The past several weeks have been a fog. I think I am doing ok, but there have been a few instances where I have to stop and ask myself what am I doing? Why am I reacting this way? I'm catching myself saying or doing things that I know aren't fair to people. I'm procrastinating on things around the house. I'm making plans with friends and then waiting until the last minute to get ready, in some cases showing up hours late for no good reason. One thing seems certain, it all seems to be related to me becoming a recluse; a benevolent phantom at the end of the cul-de-sac. I hope it passes, because contrary to my actions, I don't intend to be this way.
I'm finding myself settling in to a peculiar head space. On one hand necessary things like work are coming back to me. On the other hand I'm having a hard time motivating myself to do ordinary stuff like going to the grocery store or to see friends. The day-to-day work of living can be a struggle because I'm the only person reliant on it getting done, and frankly I don't care about a lot of it. If I don't have milk it is not the end of the world. The trouble comes when the struggle extends to areas I enjoy, like writing or walking with the dogs. At times it can take monumental effort.
I've been thinking about time a lot again. The thoughts are coming as an extension of all the media coverage of September 11th and this notion that we will 'never forget'. That is a laudable goal, but it has me wondering what some of the families think. Maybe they do want to 'forget' the events of that day. Maybe they would prefer to dwell on the lives of their loved ones instead of the moment that defines them in the national consciousness. On some level they must feel like their wounds are being ripped open again every September so that we can all watch another National Geographic special about the day the towers fell. Sometimes 'never forget' should be less literal, sometimes 9/11 should just be a day in early September.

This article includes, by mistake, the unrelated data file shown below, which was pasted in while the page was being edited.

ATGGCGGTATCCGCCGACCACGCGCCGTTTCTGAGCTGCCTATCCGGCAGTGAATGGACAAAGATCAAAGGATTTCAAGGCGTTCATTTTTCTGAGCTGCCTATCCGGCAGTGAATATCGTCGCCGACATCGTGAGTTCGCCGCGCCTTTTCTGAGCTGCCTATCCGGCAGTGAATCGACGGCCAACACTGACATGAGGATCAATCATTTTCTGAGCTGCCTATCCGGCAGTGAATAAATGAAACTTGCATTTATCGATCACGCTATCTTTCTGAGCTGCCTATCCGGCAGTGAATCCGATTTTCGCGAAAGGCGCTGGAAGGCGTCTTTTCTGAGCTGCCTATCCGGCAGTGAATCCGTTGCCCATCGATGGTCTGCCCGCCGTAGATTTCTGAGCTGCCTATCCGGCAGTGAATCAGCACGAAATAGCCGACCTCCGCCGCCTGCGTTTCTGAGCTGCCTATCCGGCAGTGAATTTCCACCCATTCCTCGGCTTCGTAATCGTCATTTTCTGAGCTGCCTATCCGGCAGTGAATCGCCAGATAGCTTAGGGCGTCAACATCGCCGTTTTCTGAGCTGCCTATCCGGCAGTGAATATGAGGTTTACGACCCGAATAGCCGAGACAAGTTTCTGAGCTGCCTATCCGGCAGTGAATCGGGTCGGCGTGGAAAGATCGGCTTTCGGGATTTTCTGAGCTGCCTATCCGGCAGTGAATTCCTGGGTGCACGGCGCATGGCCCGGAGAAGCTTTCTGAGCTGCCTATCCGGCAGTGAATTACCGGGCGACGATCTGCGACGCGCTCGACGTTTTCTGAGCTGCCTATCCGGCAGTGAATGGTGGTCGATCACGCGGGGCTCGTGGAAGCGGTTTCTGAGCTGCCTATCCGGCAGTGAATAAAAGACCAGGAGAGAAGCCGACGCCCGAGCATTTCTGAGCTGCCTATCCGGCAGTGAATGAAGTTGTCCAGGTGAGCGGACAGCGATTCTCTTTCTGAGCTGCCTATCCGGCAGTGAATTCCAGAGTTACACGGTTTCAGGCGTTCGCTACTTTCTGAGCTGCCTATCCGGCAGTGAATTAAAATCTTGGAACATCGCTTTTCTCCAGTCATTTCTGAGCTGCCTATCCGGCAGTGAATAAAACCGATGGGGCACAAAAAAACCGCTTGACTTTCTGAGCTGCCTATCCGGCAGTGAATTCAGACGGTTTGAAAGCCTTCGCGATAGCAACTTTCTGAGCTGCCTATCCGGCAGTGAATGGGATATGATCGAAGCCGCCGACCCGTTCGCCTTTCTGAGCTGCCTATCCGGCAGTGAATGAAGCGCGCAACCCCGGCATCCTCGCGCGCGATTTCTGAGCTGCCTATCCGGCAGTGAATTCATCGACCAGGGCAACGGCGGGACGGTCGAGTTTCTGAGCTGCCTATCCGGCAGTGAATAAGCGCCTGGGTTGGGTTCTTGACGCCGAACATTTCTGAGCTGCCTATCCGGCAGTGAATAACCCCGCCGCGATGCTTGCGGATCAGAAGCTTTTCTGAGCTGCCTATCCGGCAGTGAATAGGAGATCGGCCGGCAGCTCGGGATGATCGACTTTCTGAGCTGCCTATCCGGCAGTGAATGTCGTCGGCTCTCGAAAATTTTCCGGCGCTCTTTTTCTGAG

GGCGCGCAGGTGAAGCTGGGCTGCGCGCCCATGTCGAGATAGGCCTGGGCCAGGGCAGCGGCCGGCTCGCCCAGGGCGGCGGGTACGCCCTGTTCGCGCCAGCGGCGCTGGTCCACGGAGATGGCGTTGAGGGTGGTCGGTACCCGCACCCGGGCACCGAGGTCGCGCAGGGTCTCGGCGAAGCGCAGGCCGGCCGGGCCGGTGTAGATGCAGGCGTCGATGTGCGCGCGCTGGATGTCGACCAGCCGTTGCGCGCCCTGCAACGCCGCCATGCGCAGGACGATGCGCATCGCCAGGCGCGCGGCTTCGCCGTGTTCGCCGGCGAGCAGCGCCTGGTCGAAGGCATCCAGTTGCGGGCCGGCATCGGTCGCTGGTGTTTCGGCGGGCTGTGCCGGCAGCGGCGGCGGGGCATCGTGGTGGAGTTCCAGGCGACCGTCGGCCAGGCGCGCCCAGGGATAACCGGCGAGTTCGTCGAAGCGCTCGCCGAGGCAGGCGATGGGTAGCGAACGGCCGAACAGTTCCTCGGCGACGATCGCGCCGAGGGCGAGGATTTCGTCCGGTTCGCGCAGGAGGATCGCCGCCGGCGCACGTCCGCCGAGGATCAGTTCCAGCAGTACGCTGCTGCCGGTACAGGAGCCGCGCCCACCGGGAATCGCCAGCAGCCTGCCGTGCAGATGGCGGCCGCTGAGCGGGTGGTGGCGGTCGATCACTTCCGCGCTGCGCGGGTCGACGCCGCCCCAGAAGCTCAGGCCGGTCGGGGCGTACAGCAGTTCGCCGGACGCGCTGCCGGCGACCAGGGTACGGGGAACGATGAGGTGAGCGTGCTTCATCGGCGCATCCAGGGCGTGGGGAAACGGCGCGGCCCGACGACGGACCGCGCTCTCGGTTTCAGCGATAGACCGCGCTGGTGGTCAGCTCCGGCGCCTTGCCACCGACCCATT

I can't recall thinking this way in past years. I know I didn't understand what it is like to lose someone very close to you; simply because I had never experienced it before this. Now, on the other side, I can say that there are days where I am just tired all the time. Tired of thinking about it. Tired of not sleeping. Tired of being worried about how I am going to fill my time. Tired of wondering what will be next. Tired of being tired. You get to a point where you just need a day off. An actual day to forget. A time where it is not the first and only thought on your mind.
Melissa's sister, Kelly, and I were talking the other day about time and anniversary dates. I started to remember the first night without Melissa. I could not sleep that night, and did not know if I ever would again. The act of falling asleep seemed like turning my back on everything that happened; an act of acceptance that I was not ready to make. I started to do math. I needed to know the number of days that Melissa and I had spent together. I needed to know how much of my life I had spent with her.
Melissa and I spent our physical lives together for 5,408 days. That was 41.2% of my life. It works out to about 129,800 hours. About 7.8 million minutes. 46.7 billion seconds. The math was starting to drive me crazy. The deeper I got with it the harder it was to reconcile that those numbers would stop increasing if I let them.
So I've resolved to not let the clock stop. The numbers will continue to grow. Yes, she is not here with me in a physical sense, but that does not mean that she is not here with us. A person does not stop being a person just because they are not here in this world with us. Their life continues to unfold and intertwine with yours long after they shed this mortal coil.
There are a million little things everyday that bring Melly in to my life. Everything from the way that I fold my laundry to the phrases that slip in to my daily conversations. I don't realize half of them, and then someone will tell me a story and I'll recognize where something came from and it's like seeing her again.
I know that this reality has clocks and calendars, and I know that like the 9/11 families there will be a day where we are recognizing 15 years from this summer. That does not mean it will be time without Melly. Not if we don't let it. I know that we have to accept this new world, and that we have to acknowledge all that has happened so that we can "heal". I know that we say that we will "never forget", but we need to be clear on what we will not forget. I can and will forget the pain of all this. I am actively working to forget it. What I will not forget is the life that came before this pain, the love and joy and uniqueness the Melissa brought in to our lives. In that way I will 'never forget'.